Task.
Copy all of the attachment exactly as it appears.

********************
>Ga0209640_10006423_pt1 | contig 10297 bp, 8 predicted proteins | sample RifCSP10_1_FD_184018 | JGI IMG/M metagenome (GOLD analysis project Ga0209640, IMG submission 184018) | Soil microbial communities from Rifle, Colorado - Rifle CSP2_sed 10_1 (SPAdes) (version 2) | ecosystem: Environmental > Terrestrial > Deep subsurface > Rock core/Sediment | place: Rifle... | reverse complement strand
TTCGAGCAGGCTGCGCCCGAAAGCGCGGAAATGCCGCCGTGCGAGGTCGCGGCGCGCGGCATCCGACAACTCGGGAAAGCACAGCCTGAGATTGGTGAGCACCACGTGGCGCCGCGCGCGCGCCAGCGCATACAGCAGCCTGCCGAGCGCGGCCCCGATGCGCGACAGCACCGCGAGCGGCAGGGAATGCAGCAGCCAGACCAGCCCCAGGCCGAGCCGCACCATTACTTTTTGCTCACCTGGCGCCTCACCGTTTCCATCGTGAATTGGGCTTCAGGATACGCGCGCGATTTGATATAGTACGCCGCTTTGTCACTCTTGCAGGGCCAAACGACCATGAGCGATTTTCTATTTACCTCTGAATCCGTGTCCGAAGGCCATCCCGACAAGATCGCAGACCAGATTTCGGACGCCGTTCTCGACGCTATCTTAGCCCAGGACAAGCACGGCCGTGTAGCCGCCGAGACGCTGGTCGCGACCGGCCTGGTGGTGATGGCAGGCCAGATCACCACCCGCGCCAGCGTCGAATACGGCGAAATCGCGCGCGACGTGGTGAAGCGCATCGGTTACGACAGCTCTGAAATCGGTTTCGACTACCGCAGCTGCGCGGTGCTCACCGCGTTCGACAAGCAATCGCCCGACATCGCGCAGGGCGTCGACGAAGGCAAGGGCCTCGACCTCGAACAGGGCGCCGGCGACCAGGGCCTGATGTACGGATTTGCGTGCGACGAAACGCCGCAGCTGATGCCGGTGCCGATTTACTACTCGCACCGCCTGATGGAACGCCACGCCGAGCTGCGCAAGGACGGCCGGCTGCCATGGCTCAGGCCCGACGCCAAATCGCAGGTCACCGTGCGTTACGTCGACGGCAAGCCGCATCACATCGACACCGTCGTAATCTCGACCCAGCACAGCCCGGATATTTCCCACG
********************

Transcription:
>Ga0209640_10006423_pt1 | contig 10297 bp, 8 predicted proteins | sample RifCSP10_1_FD_184018 | JGI IMG/M metagenome (GOLD analysis project Ga0209640, IMG submission 184018) | Soil microbial communities from Rifle, Colorado - Rifle CSP2_sed 10_1 (SPAdes) (version 2) | ecosystem: Environmental > Terrestrial > Deep subsurface > Rock core/Sediment | place: Rifle... | reverse complement strand
TTCGAGCAGGCTGCGCCCGAAAGCGCGGAAATGCCGCCGTGCGAGGTCGCGGCGCGCGGCATCCGACAACTCGGGAAAGCACAGCCTGAGATTGGTGAGCACCACGTGGCGCCGCGCGCGCGCCAGCGCATACAGCAGCCTGCCGAGCGCGGCCCCGATGCGCGACAGCACCGCGAGCGGCAGGGAATGCAGCAGCCAGACCAGCCCCAGGCCGAGCCGCACCATTACTTTTTGCTCACCTGGCGCCTCACCGTTTCCATCGTGAATTGGGCTTCAGGATACGCGCGCGATTTGATATAGTACGCCGCTTTGTCACTCTTGCAGGGCCAAACGACCATGAGCGATTTTCTATTTACCTCTGAATCCGTGTCCGAAGGCCATCCCGACAAGATCGCAGACCAGATTTCGGACGCCGTTCTCGACGCTATCTTAGCCCAGGACAAGCACGGCCGTGTAGCCGCCGAGACGCTGGTCGCGACCGGCCTGGTGGTGATGGCAGGCCAGATCACCACCCGCGCCAGCGTCGAATACGGCGAAATCGCGCGCGACGTGGTGAAGCGCATCGGTTACGACAGCTCTGAAATCGGTTTCGACTACCGCAGCTGCGCGGTGCTCACCGCGTTCGACAAGCAATCGCCCGACATCGCGCAGGGCGTCGACGAAGGCAAGGGCCTCGACCTCGAACAGGGCGCCGGCGACCAGGGCCTGATGTACGGATTTGCGTGCGACGAAACGCCGCAGCTGATGCCGGTGCCGATTTACTACTCGCACCGCCTGATGGAACGCCACGCCGAGCTGCGCAAGGACGGCCGGCTGCCATGGCTCAGGCCCGACGCCAAATCGCAGGTCACCGTGCGTTACGTCGACGGCAAGCCGCATCACATCGACACCGTCGTAATCTCGACCCAGCACAGCCCGGATATTTCCCACG